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Built under the command of King Prasatthong in 1630 AD, on the site of his former home, the Wat was constructed in all likelihood to celebrate victory over Cambodia. This is inferred in the architectural style as it imitates that of Angkor Wat. The build is of one main prang and four lesser prangs, created from the same base, surrounded by eight smaller prangs and a gallery.
The ordination hall is located just outside the gallery to the east of the main prang. There are four small chedis and a smaller prang that were built in a later period, all of the buildings are encircled by walls, meaning they reside within this courtyard. This Wat was formerly a royal monastery, where the King and his descendants could perform religious rites. The Wat has also been used for Royal cremation services.
In 1767 AD whilst being besieged by Burma the temple became a military base,
and after the fall of Ayuttaya to the Burmese the site was decimated by beheading
Buddha's, selling the bricks etc. In 198t a conservation
effort was mounted by the Fine Arts Department which was completed in 1992.
The literal meaning for the temple is "The Temple of a long and glorious era.
" This is a favourite amongst a lot of "Wat-Watchers!"
Its costs about 30 from the city centre by tuk-tuk to get there. Admission 20 Baht. Open from 8.00am to 6.00pm.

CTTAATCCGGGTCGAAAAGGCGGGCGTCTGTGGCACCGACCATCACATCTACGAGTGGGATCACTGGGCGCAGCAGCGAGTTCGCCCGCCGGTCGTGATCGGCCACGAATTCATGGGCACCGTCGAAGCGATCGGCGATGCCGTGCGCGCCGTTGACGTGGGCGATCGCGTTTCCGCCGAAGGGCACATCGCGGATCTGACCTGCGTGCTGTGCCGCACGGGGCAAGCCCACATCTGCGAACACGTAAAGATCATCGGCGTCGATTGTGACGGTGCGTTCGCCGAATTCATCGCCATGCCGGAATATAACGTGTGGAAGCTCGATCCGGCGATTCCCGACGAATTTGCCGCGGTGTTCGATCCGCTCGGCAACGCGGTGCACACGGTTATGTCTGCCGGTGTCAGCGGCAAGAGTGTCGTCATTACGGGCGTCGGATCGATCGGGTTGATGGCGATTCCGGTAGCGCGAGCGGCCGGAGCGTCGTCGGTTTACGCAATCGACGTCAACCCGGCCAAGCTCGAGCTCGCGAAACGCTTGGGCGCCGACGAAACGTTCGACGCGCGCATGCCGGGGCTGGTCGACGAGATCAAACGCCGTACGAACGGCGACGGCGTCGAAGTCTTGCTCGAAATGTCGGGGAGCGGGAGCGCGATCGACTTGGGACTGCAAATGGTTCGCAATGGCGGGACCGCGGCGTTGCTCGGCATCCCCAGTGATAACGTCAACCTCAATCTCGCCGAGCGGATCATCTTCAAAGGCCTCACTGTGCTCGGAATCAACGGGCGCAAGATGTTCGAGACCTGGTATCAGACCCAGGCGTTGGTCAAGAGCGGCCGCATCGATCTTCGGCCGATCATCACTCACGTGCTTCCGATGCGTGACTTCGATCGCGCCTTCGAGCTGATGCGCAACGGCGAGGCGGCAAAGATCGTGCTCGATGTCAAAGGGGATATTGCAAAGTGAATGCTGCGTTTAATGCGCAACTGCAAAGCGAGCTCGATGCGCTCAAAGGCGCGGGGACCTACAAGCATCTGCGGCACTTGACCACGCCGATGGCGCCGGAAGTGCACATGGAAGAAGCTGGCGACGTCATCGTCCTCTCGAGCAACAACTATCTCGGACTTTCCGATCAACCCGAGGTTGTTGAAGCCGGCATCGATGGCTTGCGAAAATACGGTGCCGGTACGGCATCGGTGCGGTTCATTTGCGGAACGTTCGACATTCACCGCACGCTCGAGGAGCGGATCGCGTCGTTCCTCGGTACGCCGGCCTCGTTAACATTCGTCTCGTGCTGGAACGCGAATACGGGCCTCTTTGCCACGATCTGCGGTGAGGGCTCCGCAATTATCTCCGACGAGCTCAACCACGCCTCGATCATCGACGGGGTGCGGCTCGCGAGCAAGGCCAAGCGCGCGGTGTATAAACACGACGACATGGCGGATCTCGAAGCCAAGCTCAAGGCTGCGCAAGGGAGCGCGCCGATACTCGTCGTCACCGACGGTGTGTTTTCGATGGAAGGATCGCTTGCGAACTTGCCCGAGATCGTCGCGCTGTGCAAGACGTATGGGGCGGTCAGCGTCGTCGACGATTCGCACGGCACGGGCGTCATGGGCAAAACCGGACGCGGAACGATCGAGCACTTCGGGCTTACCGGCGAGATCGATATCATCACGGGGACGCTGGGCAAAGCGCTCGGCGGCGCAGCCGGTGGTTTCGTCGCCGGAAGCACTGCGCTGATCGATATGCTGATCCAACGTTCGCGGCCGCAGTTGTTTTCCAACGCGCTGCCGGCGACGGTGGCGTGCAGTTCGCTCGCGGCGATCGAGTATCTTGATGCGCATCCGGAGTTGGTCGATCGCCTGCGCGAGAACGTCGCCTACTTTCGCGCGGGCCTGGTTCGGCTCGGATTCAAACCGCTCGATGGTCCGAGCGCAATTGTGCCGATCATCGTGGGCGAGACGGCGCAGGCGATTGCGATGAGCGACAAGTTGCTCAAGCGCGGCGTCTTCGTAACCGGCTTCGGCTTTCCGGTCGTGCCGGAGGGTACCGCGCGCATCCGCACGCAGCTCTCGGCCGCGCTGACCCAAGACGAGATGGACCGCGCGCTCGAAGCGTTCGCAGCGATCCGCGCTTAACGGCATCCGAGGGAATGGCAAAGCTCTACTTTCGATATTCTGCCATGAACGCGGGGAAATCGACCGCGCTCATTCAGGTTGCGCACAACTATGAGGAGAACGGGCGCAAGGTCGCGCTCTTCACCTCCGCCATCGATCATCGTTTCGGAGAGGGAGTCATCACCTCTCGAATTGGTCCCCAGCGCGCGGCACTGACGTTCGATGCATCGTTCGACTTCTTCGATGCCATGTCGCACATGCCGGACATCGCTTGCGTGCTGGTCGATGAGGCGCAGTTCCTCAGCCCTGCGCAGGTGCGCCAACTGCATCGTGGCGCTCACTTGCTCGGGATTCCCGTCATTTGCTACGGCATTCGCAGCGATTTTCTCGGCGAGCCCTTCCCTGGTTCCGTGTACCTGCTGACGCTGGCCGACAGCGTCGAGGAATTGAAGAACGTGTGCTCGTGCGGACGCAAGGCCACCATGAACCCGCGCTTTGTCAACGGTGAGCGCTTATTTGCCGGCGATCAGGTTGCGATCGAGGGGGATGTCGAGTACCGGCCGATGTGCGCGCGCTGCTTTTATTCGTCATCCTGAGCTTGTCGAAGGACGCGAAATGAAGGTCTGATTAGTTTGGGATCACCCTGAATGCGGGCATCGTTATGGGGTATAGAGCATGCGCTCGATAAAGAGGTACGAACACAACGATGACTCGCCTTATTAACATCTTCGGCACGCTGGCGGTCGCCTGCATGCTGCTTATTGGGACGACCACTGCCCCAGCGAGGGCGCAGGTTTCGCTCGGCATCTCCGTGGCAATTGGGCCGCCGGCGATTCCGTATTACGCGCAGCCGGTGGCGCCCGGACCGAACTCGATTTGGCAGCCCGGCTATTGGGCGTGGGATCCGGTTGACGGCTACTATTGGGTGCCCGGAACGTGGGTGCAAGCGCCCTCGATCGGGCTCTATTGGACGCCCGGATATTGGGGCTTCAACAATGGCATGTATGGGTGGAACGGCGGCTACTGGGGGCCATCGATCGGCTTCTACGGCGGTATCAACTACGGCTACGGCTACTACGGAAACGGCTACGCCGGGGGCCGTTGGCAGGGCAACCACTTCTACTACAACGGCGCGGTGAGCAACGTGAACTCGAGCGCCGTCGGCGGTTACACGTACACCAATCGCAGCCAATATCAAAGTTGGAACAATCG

Wat Yai Chai Mongkhon
Also known as Wat Chao Phraya Thai, this Buddhist temple is actually located just outside Ayutthaya. Wat Yai Chai Mongkhon was commissioned as a place for meditation by King U-Thong in the fourteenth century as a place for meditation.
In 1592, King Naresuan built the huge pagoda to celebrate his victory when he killed the Burmese crown prince. You can even climb up the chedi for spectacular views across Ayutthaya.
The temple's main focus points are a large reclining Buddha in saffron robes, a ruined viharn and an enormous chedi wrapped in golden cloth and set in a courtyard lined by Buddha images all wearing saffron robes.
The temple is a long walk (or a short tuk-tuk ride) southeast of ancient Ayutthaya, across the Pridi Damrong Bridge and NW of the train station. After crossing the Pasak River, take the Bangkok road, turning right about 300 m beyond the railway.